Disempower the Psychopaths

I published The Other Side of Charm with the same goals Martha Stout had when she published her famous  book The Sociopath Next Door: The Ruthless vs. the Rest of Us. She said:

“It is my hope that this book will play some part in limiting the sociopath’s destructive impact on our lives. As individuals, people of conscience can learn to recognize “the sociopath next door” and with that knowledge work to defeat his entirely self-interested aims. At the very least, they can protect themselves and their loved ones from his shameless maneuverings.”

I agree. And I sum it up like this:

“My hope is to disempower psychopaths by empowering everyone else.”

And education is empowerment. To get an insider’s view on an intimate relationsiop with a psychopath, check out The Other Side of Charm. Experienced readers like Donna Andersen of Lovefraud.com say it’s the best detailing of what it’s like to be in a relationship with a psychopath that they’ve ever read. But if you are a victim/survivor of psychopathy, I must warn you that the content can trigger your trauma response system.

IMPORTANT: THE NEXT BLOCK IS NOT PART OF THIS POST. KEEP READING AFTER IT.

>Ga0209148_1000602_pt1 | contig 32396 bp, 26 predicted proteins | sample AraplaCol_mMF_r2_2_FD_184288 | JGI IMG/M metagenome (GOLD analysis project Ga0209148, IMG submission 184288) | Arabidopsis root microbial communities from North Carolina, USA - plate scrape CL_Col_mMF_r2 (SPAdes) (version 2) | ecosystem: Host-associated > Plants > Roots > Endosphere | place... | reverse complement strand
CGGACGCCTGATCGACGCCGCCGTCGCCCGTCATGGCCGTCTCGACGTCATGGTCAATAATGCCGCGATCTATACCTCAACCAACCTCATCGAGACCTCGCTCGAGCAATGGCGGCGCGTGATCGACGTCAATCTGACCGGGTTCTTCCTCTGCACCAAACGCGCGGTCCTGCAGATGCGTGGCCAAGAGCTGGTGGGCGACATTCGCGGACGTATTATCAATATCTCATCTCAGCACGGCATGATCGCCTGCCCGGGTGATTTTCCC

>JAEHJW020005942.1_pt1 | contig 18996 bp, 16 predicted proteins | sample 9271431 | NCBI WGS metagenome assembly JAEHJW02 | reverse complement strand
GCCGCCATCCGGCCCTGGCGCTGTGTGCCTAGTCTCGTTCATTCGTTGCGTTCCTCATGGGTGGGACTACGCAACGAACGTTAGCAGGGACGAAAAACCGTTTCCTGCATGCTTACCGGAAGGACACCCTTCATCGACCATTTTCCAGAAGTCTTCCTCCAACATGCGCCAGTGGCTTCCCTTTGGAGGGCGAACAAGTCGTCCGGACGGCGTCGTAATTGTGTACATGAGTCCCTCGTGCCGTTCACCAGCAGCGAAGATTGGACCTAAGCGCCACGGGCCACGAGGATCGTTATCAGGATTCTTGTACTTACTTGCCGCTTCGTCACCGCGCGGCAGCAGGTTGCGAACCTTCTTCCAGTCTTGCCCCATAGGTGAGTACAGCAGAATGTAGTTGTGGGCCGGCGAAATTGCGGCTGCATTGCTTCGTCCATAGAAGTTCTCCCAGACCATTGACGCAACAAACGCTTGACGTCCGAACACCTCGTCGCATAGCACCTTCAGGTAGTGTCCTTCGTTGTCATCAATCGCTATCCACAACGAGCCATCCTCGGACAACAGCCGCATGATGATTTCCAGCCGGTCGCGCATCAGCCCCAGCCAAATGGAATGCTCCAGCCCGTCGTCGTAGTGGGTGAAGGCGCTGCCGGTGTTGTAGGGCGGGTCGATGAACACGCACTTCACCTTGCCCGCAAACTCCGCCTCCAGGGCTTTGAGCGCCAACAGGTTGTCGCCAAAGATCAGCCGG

If you’re interested in learning more about how I manage (and thrive within) my long-term co-parenting relationship with a psychopath, watch for my current series of posted chapters from my upcoming book, My Ex is a Psychopath, But I am Strong and Free. As of today, I have posted the first chapter and am preparing to post the second, then the third, and so on.

You can learn how to better protect yourself and those you love. First, develop a real understanding of psychopathy. Second, learn how to identify the hidden psychopaths among us. And third, teach others so they can also protect themselves. By taking action, we can empower ourselves and create a safer society. And as the pioneering expert on psychopathy Hervey Cleckley stated in his seminal work, The Mask of Sanity, Fifth Edition:

“few medical or social problems have ever so richly deserved and urgently demanded a hearing.”

It’s time to give psychopathy the hearing it deserves.

(Note: “Psychopath” and “sociopath” are used interchangeably here due to current confusion around these labels in our society. For more on this, see my post “Everyone’s Ex is a Psychopath.”)

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